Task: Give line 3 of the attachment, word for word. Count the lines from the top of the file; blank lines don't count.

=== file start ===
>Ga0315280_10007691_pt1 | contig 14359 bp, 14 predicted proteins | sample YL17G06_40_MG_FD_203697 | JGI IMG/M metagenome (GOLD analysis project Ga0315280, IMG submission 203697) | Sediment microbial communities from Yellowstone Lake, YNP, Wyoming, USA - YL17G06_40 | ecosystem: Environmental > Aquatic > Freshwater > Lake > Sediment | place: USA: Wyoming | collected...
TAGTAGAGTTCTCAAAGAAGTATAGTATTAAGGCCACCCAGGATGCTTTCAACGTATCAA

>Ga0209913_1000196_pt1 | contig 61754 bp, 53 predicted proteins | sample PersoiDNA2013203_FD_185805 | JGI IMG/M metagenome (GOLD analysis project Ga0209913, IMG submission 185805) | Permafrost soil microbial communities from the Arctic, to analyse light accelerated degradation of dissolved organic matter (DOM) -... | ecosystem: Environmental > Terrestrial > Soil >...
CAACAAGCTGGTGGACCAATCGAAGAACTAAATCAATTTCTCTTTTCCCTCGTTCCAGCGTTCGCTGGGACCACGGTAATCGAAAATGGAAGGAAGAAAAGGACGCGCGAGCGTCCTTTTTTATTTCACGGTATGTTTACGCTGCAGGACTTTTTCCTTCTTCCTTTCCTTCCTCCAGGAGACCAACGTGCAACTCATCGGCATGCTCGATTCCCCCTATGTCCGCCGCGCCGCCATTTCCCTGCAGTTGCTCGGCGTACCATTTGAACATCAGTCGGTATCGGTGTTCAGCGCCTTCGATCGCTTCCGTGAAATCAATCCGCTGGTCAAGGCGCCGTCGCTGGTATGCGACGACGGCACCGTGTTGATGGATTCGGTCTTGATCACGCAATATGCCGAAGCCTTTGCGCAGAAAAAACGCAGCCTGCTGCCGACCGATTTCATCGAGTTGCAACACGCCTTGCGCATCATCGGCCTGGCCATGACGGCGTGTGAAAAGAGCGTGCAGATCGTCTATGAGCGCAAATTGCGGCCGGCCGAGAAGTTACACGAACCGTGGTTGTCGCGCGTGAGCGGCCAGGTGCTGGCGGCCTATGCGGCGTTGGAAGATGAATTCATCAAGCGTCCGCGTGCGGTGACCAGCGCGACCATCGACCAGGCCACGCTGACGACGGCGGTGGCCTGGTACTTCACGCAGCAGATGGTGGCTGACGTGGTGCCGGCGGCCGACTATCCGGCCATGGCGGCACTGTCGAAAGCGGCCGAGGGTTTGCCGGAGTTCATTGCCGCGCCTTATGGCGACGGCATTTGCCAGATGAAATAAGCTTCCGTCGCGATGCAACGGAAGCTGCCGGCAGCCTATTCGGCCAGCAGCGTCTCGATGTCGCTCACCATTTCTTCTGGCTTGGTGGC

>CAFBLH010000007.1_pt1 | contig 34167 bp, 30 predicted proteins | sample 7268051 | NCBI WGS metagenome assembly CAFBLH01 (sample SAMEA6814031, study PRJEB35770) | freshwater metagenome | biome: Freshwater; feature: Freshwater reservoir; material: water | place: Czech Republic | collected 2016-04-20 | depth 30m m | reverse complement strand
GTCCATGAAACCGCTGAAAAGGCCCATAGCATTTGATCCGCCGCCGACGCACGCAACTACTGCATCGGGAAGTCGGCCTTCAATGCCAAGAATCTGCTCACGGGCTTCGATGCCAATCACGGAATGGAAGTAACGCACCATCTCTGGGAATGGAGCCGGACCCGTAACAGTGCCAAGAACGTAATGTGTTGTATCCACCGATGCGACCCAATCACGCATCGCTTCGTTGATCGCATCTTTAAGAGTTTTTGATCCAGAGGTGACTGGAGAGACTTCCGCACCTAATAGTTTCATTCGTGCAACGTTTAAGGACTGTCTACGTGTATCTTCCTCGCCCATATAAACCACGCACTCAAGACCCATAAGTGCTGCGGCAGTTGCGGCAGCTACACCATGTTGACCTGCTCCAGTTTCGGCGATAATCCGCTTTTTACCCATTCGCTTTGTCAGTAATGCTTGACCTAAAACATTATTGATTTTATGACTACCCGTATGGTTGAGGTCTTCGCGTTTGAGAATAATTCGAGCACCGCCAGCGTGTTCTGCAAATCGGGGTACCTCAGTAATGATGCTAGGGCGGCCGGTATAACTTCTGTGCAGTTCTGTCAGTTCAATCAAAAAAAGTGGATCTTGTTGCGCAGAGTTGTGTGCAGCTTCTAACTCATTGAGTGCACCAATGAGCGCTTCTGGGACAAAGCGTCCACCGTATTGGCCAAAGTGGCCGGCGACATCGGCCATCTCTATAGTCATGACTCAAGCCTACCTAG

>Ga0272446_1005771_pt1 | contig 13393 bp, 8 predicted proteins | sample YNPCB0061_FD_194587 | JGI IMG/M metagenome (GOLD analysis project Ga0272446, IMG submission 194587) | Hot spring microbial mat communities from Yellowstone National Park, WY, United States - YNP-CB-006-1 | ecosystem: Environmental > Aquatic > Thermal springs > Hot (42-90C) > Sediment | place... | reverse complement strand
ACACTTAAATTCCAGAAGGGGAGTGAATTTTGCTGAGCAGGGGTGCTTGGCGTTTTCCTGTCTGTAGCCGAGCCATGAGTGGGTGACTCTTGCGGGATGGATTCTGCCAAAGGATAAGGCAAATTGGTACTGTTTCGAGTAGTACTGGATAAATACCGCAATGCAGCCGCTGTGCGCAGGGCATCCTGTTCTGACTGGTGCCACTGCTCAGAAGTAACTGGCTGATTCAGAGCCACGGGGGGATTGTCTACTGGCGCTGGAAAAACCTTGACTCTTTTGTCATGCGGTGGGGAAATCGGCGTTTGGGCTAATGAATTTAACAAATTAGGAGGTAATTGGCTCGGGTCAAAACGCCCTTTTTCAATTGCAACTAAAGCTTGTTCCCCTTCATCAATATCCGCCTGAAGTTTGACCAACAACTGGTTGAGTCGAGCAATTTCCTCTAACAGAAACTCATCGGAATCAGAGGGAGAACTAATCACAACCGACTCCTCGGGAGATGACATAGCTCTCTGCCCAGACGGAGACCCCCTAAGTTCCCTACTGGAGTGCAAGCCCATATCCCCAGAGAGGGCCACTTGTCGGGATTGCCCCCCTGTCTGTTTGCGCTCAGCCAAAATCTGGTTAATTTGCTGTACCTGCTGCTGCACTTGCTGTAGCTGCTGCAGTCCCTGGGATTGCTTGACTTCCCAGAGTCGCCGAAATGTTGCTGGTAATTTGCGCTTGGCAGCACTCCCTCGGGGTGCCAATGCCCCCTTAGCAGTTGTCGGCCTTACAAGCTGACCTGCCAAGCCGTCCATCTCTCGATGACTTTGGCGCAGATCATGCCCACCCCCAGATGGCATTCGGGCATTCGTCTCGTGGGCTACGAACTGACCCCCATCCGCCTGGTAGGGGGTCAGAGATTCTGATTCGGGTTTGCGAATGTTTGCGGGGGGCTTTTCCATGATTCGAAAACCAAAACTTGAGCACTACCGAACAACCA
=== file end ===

>Ga0209913_1000196_pt1 | contig 61754 bp, 53 predicted proteins | sample PersoiDNA2013203_FD_185805 | JGI IMG/M metagenome (GOLD analysis project Ga0209913, IMG submission 185805) | Permafrost soil microbial communities from the Arctic, to analyse light accelerated degradation of dissolved organic matter (DOM) -... | ecosystem: Environmental > Terrestrial > Soil >...